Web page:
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Are you having trouble deciding what size cut to hook in?

By: Mariah Krauss of Green Mountain Hooked Rugs
Green Mountain Bears
Green Mountain Bears

(Image at right - Hand hooked by Lindsay Krauss in 2015 on a number 8 cut)
We are honored to be permitted to repost this practical and helpful blog post from Mariah Krauss, of Green Mountain Hooked Rugs! If you would like to leave a comment for Mariah, visit her original blog post HERE.

Almost every rug hooker has a preferred cut they use, but not every pattern calls for the same cut. So how do you decide what cut to use and when to use it? There's not always a simple or obvious answer, but it's a question we get all the time! Here are a few ideas and tips to help you get the creative juices flowing.

If you're new to rug hooking you might be wondering, "What in the world is a cut?" A cut refers to the width of the strip of fabric you're using when hooking. Cuts for rug hooking can range from a #2 cut (2/32nds of an inch) to a #10 cut (10/32nds of an inch) and beyond! Some people even hand cut their strips in order to get the widest cuts.

When thinking about what cut to hook in, I keep a few things in mind:

First and foremost, I think about the pattern I am working on. If there are small objects with a defined shape I know I need to hook those in a smaller cut or risk them looking like blobs. If there are objects with lots of very particular detail like a face then I know that I want to hook those in a smaller cut in order to have more control over the effect. If there are objects that are close together, you are going to want to think about using a smaller cut and hooking inside the line (instead of right on the line) to keep the detail.

Think about the wool you want to use. Many plaids, tweeds, and herringbones fray when cut in a #3 or #4 cut, but are beautiful on a #5, #6 cut or anything larger. If you are hooking in a small cut solids tend to be better (dyed wool counts as a solid because it started out as a white or natural). If you are in doubt, test a little out on your cutter to see how it will actually work. (there are exceptions to every rule, so don’t take this as gospel).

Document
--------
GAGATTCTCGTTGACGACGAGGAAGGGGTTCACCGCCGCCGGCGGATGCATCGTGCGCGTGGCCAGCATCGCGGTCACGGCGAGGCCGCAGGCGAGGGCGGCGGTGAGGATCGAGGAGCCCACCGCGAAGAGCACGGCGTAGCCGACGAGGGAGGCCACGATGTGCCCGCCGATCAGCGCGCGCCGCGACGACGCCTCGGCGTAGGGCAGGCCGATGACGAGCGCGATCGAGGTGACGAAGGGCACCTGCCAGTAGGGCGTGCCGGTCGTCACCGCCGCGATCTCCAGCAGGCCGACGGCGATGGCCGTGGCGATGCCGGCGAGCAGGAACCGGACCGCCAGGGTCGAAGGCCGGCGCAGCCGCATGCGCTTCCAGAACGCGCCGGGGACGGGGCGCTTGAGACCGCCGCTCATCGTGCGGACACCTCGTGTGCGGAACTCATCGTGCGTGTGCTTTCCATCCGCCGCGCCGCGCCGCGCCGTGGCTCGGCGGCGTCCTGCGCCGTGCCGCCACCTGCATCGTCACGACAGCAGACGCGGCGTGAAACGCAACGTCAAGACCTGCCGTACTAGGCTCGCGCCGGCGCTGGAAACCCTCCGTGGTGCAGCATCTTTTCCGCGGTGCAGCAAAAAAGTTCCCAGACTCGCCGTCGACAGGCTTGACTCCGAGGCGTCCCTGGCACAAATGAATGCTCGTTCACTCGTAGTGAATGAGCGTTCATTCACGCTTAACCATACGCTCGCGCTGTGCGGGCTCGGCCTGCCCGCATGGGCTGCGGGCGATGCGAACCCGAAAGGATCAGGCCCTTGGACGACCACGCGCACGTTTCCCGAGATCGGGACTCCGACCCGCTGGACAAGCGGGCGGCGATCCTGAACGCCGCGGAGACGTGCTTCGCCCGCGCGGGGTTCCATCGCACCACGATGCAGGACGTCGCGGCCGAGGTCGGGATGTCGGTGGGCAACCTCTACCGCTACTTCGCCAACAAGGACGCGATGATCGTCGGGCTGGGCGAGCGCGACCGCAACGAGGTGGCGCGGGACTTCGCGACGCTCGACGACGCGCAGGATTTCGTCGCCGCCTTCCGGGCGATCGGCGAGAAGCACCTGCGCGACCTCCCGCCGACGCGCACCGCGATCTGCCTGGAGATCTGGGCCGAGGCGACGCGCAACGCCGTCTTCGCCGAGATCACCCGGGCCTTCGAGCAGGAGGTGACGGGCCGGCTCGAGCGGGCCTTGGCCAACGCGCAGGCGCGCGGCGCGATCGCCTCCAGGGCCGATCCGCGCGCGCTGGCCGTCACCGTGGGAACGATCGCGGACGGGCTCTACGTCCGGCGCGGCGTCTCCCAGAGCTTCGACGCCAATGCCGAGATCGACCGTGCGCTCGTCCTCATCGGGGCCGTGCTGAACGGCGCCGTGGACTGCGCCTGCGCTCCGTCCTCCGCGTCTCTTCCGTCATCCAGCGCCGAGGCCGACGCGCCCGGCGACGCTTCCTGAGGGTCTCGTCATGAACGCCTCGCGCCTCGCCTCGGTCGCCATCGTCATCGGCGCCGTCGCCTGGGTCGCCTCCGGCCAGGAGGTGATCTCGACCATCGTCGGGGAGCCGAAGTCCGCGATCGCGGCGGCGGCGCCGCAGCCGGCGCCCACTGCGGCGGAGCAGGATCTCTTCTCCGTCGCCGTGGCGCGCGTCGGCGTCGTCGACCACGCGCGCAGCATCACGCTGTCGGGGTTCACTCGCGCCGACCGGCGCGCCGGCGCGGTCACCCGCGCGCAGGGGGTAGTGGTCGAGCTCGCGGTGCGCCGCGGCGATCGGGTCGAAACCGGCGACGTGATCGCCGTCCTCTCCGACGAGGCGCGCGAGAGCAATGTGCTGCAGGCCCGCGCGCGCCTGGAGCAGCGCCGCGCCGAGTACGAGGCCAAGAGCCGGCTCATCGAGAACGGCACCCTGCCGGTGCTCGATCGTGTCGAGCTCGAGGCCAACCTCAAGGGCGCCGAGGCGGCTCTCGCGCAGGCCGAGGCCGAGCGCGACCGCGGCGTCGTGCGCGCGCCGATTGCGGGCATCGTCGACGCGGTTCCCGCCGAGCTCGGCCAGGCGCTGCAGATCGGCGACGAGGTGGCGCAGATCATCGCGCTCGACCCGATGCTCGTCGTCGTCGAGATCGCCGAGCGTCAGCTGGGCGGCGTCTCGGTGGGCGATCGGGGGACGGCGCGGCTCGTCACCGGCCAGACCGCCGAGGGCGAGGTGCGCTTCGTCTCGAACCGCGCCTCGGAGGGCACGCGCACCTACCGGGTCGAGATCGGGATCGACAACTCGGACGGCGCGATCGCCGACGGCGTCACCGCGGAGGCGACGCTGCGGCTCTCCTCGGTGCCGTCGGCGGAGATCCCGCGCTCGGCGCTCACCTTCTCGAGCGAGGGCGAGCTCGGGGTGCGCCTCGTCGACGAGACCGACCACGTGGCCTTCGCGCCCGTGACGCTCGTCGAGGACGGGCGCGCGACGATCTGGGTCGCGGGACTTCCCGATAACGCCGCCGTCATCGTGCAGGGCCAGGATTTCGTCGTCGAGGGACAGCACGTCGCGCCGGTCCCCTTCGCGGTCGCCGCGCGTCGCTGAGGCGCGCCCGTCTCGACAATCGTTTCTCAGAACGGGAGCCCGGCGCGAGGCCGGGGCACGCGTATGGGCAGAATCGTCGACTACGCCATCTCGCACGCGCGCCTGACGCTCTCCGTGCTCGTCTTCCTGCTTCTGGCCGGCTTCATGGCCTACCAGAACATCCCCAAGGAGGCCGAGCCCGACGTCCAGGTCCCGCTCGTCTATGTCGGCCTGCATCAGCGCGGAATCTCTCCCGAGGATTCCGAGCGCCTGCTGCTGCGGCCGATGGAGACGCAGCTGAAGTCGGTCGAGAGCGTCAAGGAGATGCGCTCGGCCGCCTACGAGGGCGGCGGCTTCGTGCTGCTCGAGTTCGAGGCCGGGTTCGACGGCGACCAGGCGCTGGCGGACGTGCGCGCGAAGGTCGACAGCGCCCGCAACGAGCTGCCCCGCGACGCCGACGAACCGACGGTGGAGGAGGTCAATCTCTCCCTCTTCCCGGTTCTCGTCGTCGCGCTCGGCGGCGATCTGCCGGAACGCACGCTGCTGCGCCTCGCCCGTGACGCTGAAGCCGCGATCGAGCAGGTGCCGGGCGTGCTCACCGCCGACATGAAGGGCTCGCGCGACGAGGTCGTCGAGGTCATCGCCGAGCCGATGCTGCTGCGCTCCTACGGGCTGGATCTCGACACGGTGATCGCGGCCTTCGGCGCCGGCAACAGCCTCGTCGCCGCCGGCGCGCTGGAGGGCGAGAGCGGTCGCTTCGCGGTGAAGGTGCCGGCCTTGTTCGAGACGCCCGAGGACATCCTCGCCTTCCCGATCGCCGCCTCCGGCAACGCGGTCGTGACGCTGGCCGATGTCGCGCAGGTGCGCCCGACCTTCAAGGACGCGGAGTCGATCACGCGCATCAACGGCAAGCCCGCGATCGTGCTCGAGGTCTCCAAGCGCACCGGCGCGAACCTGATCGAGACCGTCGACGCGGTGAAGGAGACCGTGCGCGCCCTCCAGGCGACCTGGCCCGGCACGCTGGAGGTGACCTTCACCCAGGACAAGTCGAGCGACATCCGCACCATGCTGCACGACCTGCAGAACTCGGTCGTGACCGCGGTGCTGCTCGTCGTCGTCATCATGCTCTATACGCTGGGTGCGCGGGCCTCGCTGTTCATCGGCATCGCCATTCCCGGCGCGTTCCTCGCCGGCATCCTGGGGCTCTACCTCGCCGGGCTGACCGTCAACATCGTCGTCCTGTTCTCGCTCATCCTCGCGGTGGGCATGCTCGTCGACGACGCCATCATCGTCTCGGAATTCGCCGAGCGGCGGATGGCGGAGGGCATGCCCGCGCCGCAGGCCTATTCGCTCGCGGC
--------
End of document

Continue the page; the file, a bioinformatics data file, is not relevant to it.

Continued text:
Think about the time you want to invest. The bears border pattern below can support a size 8 cut or a size 3 if you prefer, but the size 3 will take you three times as long to hook.   How much time do you want to put into it and how much time do you have? For some people, like my sister Lindsay, it is very important to finish rugs, if she had hooked this bear rug in a 3 she may have never finished it and been discouraged and may have never hooked again! I am hooking a rug right now that’s about 3’x4’ and I am hooking the whole thing in a 2 – I have been working on it for a year and am only a third of the way done. It takes longer to hook in a small cut… keep that in mind when deciding what cut to hook in.

Think about the effect you want. Sometimes I want every detail of a portrait captured in which case I use a small cut with a finely shaded swatch, but sometimes I want a more primitive, folk-inspired look and so I use a larger cut. Often times I mix cuts in my piece so that I can achieve different effects in different places.

Don’t be afraid to mix sizes in a rug! Don’t think you have to hook your entire rug in the same cut. The one thing to remember when mixing cuts is that smaller cut loops need to be pulled a bit higher or larger cut loops may need to be a bit shorter so that they all reach the same height.

Does anyone else have tips they use for decided what size to hook in? Please share your thoughts on the original post on Green Mountain's blog!

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